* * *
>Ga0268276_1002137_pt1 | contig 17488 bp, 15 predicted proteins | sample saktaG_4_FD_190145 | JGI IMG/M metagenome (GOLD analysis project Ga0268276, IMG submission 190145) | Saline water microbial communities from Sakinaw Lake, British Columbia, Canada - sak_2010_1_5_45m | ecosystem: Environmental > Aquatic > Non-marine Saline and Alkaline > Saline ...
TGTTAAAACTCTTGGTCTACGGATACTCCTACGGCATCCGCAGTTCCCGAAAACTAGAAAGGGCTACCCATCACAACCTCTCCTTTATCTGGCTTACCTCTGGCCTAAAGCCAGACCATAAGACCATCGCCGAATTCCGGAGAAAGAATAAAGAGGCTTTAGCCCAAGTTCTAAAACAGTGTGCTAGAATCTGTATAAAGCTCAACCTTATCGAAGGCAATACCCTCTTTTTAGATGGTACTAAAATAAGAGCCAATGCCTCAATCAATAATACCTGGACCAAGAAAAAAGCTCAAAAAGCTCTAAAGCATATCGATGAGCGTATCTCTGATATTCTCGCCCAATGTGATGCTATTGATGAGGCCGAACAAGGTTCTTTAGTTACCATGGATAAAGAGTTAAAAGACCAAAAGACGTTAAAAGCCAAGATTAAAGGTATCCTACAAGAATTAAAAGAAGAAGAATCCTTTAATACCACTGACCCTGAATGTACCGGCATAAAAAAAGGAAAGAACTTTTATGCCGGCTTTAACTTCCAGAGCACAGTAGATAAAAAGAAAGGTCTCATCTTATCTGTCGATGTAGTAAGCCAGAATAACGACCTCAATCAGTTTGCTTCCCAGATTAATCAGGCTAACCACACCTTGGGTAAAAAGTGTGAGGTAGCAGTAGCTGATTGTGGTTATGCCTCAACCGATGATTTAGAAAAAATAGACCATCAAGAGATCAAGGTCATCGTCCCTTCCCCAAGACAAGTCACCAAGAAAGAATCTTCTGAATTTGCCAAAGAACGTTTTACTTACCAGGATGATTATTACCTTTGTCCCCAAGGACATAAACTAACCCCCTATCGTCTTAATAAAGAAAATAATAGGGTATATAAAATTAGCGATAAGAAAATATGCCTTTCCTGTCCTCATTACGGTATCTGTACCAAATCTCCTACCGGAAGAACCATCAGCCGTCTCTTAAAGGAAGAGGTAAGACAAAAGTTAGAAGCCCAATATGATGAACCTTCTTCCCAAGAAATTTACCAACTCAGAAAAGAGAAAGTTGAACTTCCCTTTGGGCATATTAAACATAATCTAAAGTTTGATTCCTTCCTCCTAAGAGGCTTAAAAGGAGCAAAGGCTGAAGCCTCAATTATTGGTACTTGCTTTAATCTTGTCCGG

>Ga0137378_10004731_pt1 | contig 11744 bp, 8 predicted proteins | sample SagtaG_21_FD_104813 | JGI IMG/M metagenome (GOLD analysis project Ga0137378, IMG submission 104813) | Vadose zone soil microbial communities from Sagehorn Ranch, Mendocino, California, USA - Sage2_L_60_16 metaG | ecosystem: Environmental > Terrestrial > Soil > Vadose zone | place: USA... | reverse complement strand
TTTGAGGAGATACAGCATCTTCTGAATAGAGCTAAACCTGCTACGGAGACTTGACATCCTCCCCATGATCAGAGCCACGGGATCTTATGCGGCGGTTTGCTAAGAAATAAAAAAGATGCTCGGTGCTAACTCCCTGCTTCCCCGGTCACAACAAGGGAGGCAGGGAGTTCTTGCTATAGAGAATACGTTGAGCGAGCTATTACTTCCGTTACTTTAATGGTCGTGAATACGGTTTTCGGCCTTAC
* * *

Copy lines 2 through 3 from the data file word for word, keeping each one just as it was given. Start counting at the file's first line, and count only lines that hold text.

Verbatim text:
TGTTAAAACTCTTGGTCTACGGATACTCCTACGGCATCCGCAGTTCCCGAAAACTAGAAAGGGCTACCCATCACAACCTCTCCTTTATCTGGCTTACCTCTGGCCTAAAGCCAGACCATAAGACCATCGCCGAATTCCGGAGAAAGAATAAAGAGGCTTTAGCCCAAGTTCTAAAACAGTGTGCTAGAATCTGTATAAAGCTCAACCTTATCGAAGGCAATACCCTCTTTTTAGATGGTACTAAAATAAGAGCCAATGCCTCAATCAATAATACCTGGACCAAGAAAAAAGCTCAAAAAGCTCTAAAGCATATCGATGAGCGTATCTCTGATATTCTCGCCCAATGTGATGCTATTGATGAGGCCGAACAAGGTTCTTTAGTTACCATGGATAAAGAGTTAAAAGACCAAAAGACGTTAAAAGCCAAGATTAAAGGTATCCTACAAGAATTAAAAGAAGAAGAATCCTTTAATACCACTGACCCTGAATGTACCGGCATAAAAAAAGGAAAGAACTTTTATGCCGGCTTTAACTTCCAGAGCACAGTAGATAAAAAGAAAGGTCTCATCTTATCTGTCGATGTAGTAAGCCAGAATAACGACCTCAATCAGTTTGCTTCCCAGATTAATCAGGCTAACCACACCTTGGGTAAAAAGTGTGAGGTAGCAGTAGCTGATTGTGGTTATGCCTCAACCGATGATTTAGAAAAAATAGACCATCAAGAGATCAAGGTCATCGTCCCTTCCCCAAGACAAGTCACCAAGAAAGAATCTTCTGAATTTGCCAAAGAACGTTTTACTTACCAGGATGATTATTACCTTTGTCCCCAAGGACATAAACTAACCCCCTATCGTCTTAATAAAGAAAATAATAGGGTATATAAAATTAGCGATAAGAAAATATGCCTTTCCTGTCCTCATTACGGTATCTGTACCAAATCTCCTACCGGAAGAACCATCAGCCGTCTCTTAAAGGAAGAGGTAAGACAAAAGTTAGAAGCCCAATATGATGAACCTTCTTCCCAAGAAATTTACCAACTCAGAAAAGAGAAAGTTGAACTTCCCTTTGGGCATATTAAACATAATCTAAAGTTTGATTCCTTCCTCCTAAGAGGCTTAAAAGGAGCAAAGGCTGAAGCCTCAATTATTGGTACTTGCTTTAATCTTGTCCGG

>Ga0137378_10004731_pt1 | contig 11744 bp, 8 predicted proteins | sample SagtaG_21_FD_104813 | JGI IMG/M metagenome (GOLD analysis project Ga0137378, IMG submission 104813) | Vadose zone soil microbial communities from Sagehorn Ranch, Mendocino, California, USA - Sage2_L_60_16 metaG | ecosystem: Environmental > Terrestrial > Soil > Vadose zone | place: USA... | reverse complement strand